Dare2Rrecords 2010

And what hands they are. The master of the upright bass and lesser (in the U.S.)master of the flamenco guitar get together for one of the loveliest sets of music in Holland's long discography. Holland's notes indicate they first played together in 2007 in Granada and Malaga, and Holland fell in love with the music and its expressssion of the life and history of Habichela's people. The music evolved with the addition of Pepe's son, Josemi Carmona, more concerts in 2008 and 2009, and final a trip to the studio to play the music that was "like growing a tree. It requires care and patience but at a certain time it will eventually bear blossom and then fruit."

This recording is the culmination of that process, and a reflection of Holland and Habicuela's passion for the music and the people. There is a lot more history to the Carmona family (Habichuela is part of that clan. Habichuela is a nickname meaning beans), and many generations of flamenco guitar players. Joining Pepe and Josemi are Carlos Carmona on guitar, Juan Carmona on cajon and percussion, and Israel Porrina on cajon and percussion.

The music is exquisite, delicate yet lively and strongly played. The are no great bursts or fanfare although there is a lot of fire and energy throughout, particularly in the rhumbas and fandangos, contrasted by lovely, tender songs taken andante with great expressive play on all parts. The clarity of the recording is such that one hears the plucking of the bass and guitar strings, which adds to the immediacy of the playing. Eight of the tracks are strictly flamenco forms in a modern setting, and two, "The Whirling Dervish" and "Joyride" are jazz compositions of Holland. The music fuses traditional flamenco and modern jazz beautifully, in a recording that will appeal to jazz, flamenco, and world music listeners. What comes across is the love of music and sharing with each other is a truly joyous recording. 

A must for lovers of the flamenco guitar, and for the virtuosity of Dave Holland in a different setting.

Monday, January 23, 2012

Another One Bites the Dust: Melody Records Washington D.C.

Every year I come to Washington D.C. for a transportation conference at the Washington Hilton, and every year I make a pilgrimage to the Melody Record shop, a short ways down Connecticut Avenue from the hotel. So imagine my surprise and the sadness that enveloped me when I got there today to a sign in the window that said "closing sale" "all items 20 percent off".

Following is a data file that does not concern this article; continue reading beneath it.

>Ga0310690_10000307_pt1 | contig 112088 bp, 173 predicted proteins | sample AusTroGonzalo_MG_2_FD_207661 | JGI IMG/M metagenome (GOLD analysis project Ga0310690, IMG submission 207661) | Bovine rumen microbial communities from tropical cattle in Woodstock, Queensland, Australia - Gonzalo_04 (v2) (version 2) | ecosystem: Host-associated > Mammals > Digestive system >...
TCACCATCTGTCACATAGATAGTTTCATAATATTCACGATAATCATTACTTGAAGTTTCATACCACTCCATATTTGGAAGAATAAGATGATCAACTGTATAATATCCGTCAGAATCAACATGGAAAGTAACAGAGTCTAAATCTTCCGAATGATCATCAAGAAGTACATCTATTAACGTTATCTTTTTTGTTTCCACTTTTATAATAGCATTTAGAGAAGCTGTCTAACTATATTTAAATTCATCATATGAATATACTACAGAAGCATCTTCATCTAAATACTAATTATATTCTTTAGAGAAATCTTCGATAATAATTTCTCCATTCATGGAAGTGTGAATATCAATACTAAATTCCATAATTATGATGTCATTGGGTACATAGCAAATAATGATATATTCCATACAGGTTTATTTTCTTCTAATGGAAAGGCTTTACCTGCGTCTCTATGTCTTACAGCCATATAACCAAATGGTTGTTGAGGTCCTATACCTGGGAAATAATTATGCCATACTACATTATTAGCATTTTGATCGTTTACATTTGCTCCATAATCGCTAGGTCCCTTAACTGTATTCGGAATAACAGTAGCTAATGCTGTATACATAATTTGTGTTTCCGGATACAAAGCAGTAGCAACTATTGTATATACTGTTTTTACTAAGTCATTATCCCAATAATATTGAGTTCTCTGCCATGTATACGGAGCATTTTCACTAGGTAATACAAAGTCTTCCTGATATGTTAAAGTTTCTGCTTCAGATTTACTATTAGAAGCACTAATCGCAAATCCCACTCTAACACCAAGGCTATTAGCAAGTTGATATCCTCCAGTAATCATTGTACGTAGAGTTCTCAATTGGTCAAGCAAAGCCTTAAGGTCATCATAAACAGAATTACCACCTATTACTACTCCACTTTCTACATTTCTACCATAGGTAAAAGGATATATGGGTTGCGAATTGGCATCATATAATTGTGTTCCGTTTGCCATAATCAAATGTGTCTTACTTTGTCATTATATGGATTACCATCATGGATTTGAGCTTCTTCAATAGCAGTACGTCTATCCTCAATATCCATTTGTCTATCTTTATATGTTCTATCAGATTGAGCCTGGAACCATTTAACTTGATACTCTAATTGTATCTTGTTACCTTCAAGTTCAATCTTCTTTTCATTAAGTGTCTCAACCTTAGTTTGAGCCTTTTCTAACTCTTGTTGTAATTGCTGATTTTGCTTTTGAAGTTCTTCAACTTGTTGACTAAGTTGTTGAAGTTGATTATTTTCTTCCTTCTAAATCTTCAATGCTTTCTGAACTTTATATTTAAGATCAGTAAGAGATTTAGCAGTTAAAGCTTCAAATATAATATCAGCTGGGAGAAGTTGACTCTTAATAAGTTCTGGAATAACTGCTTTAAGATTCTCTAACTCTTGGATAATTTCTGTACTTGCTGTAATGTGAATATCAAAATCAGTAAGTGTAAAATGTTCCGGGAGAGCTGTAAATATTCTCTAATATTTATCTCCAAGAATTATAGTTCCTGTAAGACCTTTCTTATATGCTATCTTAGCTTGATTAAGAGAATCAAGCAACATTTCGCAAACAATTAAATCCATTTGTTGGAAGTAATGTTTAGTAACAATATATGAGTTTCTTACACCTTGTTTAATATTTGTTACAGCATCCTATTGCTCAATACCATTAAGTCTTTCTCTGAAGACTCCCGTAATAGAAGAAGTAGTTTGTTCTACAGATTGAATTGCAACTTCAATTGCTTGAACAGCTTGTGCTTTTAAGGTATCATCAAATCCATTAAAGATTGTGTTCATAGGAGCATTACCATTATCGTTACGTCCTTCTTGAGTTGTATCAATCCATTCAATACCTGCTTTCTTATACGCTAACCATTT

The Melody Record shop is no ordinary place. It was voted best of Washington D.C. by the Washingtonian readers, and has consistently been reviewed highly by customers on various on-line sites. But the same on-line access also is what killed the store after 34 year in business. Melody Records is a family run business, and after 34 years the impact of downloads and streaming music, of internet purchases and Spotify finally killed the business.

The sadness that enveloped me is hard to describe. Even though I was an infrequent visitor, I looked forward every year to finding something new and different in the jazz section, which was nicely curated and featured not only hits but the out of the ordinary recordings I like. Today, for example I picked up two Steeplecahse discs, a label that is here in the States but not often easy to find.

I mourn for the independent record stores, the independent book shops, and what we are losing -- the conversations with staff and customers, the chance to open the mind to new discoveries, the chance to take a chance on something that the experienced local merchant recommends. In the past few months I have been at several independent stores -- Wazoo Records in Ann Arbor, the Jazz Record Center in New York City, Sally's in Westport CT, J/R Records in NYC, Rockaway Records in LA come to mind -- and I can only hope each can survive the changes in music buying habits. Some, like the Jazz Record Center and Sally's are run by long-time experts and historians in jazz and other music; others specialize in selling used music.  All are the repository of jazz (and other genres) history, of stories the clubs in New York, of nights in the clubs with the players ,etc. When these stores close, we lose a little more of ourselves. I feel like I lost a friend today.

Here is to the survivors. Please patronize their stores for new music, old music, new and old vinyl; and soak up some of the stories, the pictures on the walls, and the information that these true music lovers have for us. Running a music store today is clearly a labor of love and we should embrace these stores and their owners.



Melody Record Shop will be closing its doors in the winter of 2012.
While we wish that we could continue indefinitely, technology, the internet and the economy has taken its toll, and we have concluded, unfortunately, that it is not possible to survive in this environment. 

We are a family owned business and it has been our privilege getting to know many of you so well over the past 34 years.  We nurtured Melody, in much the same way that we raised our children, with tender loving care.  We watched our store mature and grow, from vinyl, to 8 tracks, cassettes, CDs, and back to vinyl!  We kept pace as VHS evolved to DVD.